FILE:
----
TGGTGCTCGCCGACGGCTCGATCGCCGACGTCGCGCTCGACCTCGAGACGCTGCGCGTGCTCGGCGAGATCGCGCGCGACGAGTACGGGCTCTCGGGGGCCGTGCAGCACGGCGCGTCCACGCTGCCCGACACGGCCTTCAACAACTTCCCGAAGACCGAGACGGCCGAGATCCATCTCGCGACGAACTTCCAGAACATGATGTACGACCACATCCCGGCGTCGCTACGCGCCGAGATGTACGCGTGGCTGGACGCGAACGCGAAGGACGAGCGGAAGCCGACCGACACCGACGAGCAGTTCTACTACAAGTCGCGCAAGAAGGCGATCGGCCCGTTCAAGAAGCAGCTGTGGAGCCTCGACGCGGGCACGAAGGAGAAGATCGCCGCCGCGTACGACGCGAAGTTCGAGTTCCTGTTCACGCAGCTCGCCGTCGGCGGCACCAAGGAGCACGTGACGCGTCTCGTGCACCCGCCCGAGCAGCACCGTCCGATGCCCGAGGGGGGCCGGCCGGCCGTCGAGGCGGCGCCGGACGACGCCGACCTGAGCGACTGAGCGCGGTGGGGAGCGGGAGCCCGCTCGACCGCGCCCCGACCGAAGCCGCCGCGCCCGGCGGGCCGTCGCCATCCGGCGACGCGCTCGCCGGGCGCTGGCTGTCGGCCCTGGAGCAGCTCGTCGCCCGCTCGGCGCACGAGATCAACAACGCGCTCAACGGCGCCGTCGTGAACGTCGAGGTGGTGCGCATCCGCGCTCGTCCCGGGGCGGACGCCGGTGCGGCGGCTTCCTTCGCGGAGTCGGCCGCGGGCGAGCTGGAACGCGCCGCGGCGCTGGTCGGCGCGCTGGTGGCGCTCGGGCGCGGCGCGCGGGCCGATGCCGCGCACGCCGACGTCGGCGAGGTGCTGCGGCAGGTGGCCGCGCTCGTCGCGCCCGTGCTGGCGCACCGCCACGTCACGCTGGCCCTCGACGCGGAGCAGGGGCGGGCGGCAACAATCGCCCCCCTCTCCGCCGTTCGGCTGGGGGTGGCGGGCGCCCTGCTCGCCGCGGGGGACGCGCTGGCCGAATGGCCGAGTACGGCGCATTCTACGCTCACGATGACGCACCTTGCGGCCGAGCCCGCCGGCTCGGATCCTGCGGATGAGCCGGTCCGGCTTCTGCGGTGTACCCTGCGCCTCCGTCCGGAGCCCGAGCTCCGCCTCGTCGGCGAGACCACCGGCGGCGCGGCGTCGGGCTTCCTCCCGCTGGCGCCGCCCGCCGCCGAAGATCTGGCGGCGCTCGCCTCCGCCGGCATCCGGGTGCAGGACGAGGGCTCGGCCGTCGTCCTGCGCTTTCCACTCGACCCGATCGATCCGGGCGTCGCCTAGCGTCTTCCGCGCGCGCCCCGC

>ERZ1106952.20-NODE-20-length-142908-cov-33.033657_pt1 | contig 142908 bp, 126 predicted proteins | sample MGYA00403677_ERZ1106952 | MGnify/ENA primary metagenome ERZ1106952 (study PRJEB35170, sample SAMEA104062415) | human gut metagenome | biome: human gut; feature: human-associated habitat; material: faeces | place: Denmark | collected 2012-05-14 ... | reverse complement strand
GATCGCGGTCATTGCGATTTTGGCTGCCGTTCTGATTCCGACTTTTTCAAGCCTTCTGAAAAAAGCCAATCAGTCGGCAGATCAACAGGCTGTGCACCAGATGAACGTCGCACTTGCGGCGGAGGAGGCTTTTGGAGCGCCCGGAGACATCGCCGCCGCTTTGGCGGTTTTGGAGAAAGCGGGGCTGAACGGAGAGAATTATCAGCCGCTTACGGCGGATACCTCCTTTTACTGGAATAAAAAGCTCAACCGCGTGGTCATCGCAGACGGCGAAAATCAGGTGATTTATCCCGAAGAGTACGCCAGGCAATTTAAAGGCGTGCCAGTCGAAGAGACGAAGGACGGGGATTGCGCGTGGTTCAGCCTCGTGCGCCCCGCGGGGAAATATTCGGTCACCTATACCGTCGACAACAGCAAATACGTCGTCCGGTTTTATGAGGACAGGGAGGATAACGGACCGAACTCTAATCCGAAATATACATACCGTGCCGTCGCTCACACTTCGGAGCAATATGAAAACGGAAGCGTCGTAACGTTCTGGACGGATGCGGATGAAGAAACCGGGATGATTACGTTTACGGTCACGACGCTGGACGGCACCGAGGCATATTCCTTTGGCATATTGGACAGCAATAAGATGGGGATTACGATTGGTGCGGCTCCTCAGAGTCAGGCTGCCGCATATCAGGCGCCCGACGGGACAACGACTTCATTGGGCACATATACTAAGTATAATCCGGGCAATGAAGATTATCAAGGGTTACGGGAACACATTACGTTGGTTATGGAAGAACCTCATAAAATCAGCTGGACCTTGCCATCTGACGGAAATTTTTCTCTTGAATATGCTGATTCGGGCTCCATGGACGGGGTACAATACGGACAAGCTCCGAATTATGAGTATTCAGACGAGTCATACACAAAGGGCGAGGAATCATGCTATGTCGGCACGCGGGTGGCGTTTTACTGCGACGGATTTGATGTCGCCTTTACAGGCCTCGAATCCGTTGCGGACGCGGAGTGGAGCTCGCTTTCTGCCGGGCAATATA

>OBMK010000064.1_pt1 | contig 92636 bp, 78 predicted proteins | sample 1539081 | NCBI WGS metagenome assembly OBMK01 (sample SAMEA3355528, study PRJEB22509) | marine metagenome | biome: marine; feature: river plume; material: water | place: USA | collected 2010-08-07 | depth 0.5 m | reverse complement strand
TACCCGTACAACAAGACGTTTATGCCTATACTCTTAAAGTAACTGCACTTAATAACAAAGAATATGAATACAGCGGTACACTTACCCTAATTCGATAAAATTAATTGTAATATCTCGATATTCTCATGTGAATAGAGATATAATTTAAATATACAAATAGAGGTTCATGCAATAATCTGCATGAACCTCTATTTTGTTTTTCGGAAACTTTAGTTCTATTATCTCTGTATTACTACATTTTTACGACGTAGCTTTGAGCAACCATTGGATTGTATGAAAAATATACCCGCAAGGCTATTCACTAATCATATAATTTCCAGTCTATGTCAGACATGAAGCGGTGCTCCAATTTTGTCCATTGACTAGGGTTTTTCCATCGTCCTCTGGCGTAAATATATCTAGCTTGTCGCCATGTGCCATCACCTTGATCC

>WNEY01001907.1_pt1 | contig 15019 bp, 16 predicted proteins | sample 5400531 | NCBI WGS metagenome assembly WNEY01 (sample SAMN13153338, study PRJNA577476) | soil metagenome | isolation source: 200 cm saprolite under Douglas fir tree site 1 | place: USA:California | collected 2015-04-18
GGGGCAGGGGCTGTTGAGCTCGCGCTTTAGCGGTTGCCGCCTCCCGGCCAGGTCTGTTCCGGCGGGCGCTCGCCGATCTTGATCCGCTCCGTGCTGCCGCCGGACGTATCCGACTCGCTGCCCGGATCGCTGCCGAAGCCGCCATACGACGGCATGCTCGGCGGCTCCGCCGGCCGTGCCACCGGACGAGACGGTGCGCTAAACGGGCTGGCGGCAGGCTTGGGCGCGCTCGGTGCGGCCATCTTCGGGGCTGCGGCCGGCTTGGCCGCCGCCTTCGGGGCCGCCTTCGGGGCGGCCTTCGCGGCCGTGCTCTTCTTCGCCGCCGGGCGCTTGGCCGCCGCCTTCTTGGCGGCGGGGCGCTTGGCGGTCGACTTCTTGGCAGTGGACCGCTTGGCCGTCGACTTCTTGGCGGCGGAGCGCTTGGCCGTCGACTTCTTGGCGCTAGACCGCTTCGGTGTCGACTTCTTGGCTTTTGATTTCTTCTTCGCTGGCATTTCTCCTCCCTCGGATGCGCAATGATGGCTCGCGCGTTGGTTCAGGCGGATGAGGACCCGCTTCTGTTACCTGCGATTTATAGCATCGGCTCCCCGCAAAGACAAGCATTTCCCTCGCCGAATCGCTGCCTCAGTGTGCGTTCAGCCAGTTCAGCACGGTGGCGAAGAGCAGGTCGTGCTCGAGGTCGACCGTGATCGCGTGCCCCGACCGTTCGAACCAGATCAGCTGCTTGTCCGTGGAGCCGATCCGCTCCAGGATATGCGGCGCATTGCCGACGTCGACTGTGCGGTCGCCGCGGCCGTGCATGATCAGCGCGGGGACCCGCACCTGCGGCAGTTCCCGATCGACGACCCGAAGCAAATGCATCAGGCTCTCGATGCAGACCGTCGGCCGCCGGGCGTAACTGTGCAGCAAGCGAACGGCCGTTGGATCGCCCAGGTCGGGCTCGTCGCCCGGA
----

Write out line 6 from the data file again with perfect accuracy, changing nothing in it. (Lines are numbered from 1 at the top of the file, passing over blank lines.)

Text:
>WNEY01001907.1_pt1 | contig 15019 bp, 16 predicted proteins | sample 5400531 | NCBI WGS metagenome assembly WNEY01 (sample SAMN13153338, study PRJNA577476) | soil metagenome | isolation source: 200 cm saprolite under Douglas fir tree site 1 | place: USA:California | collected 2015-04-18